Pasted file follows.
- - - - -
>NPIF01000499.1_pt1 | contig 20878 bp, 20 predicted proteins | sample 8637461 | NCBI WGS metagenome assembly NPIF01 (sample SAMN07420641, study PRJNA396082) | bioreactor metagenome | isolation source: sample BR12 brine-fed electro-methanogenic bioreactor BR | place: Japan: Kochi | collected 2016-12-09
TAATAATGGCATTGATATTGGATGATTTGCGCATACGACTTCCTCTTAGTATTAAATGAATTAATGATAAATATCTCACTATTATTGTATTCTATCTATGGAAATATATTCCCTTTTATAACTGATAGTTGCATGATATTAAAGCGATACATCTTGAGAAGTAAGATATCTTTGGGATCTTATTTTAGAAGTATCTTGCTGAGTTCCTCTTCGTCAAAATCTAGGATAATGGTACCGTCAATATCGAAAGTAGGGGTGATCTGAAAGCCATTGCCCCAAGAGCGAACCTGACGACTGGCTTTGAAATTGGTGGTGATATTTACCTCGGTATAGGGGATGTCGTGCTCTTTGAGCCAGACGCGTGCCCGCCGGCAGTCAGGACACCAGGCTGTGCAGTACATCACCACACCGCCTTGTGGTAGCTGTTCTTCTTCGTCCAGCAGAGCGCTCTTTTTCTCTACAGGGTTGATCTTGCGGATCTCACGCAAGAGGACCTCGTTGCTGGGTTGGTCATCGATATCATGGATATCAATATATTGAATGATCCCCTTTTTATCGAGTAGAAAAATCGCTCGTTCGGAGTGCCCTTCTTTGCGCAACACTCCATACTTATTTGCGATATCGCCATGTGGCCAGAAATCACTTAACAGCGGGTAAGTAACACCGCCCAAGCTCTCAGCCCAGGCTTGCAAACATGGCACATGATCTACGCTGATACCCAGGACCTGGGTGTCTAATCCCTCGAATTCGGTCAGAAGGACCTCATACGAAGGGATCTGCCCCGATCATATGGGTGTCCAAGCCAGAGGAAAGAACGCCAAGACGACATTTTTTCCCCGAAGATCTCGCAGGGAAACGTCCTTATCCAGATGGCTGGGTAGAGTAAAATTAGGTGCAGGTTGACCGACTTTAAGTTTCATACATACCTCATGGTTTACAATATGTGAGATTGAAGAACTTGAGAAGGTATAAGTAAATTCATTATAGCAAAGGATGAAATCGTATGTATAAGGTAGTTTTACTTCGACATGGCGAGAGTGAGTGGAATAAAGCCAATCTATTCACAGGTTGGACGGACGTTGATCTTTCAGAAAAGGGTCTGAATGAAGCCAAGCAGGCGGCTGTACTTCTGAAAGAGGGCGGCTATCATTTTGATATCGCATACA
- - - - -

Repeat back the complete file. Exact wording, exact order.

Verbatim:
>NPIF01000499.1_pt1 | contig 20878 bp, 20 predicted proteins | sample 8637461 | NCBI WGS metagenome assembly NPIF01 (sample SAMN07420641, study PRJNA396082) | bioreactor metagenome | isolation source: sample BR12 brine-fed electro-methanogenic bioreactor BR | place: Japan: Kochi | collected 2016-12-09
TAATAATGGCATTGATATTGGATGATTTGCGCATACGACTTCCTCTTAGTATTAAATGAATTAATGATAAATATCTCACTATTATTGTATTCTATCTATGGAAATATATTCCCTTTTATAACTGATAGTTGCATGATATTAAAGCGATACATCTTGAGAAGTAAGATATCTTTGGGATCTTATTTTAGAAGTATCTTGCTGAGTTCCTCTTCGTCAAAATCTAGGATAATGGTACCGTCAATATCGAAAGTAGGGGTGATCTGAAAGCCATTGCCCCAAGAGCGAACCTGACGACTGGCTTTGAAATTGGTGGTGATATTTACCTCGGTATAGGGGATGTCGTGCTCTTTGAGCCAGACGCGTGCCCGCCGGCAGTCAGGACACCAGGCTGTGCAGTACATCACCACACCGCCTTGTGGTAGCTGTTCTTCTTCGTCCAGCAGAGCGCTCTTTTTCTCTACAGGGTTGATCTTGCGGATCTCACGCAAGAGGACCTCGTTGCTGGGTTGGTCATCGATATCATGGATATCAATATATTGAATGATCCCCTTTTTATCGAGTAGAAAAATCGCTCGTTCGGAGTGCCCTTCTTTGCGCAACACTCCATACTTATTTGCGATATCGCCATGTGGCCAGAAATCACTTAACAGCGGGTAAGTAACACCGCCCAAGCTCTCAGCCCAGGCTTGCAAACATGGCACATGATCTACGCTGATACCCAGGACCTGGGTGTCTAATCCCTCGAATTCGGTCAGAAGGACCTCATACGAAGGGATCTGCCCCGATCATATGGGTGTCCAAGCCAGAGGAAAGAACGCCAAGACGACATTTTTTCCCCGAAGATCTCGCAGGGAAACGTCCTTATCCAGATGGCTGGGTAGAGTAAAATTAGGTGCAGGTTGACCGACTTTAAGTTTCATACATACCTCATGGTTTACAATATGTGAGATTGAAGAACTTGAGAAGGTATAAGTAAATTCATTATAGCAAAGGATGAAATCGTATGTATAAGGTAGTTTTACTTCGACATGGCGAGAGTGAGTGGAATAAAGCCAATCTATTCACAGGTTGGACGGACGTTGATCTTTCAGAAAAGGGTCTGAATGAAGCCAAGCAGGCGGCTGTACTTCTGAAAGAGGGCGGCTATCATTTTGATATCGCATACA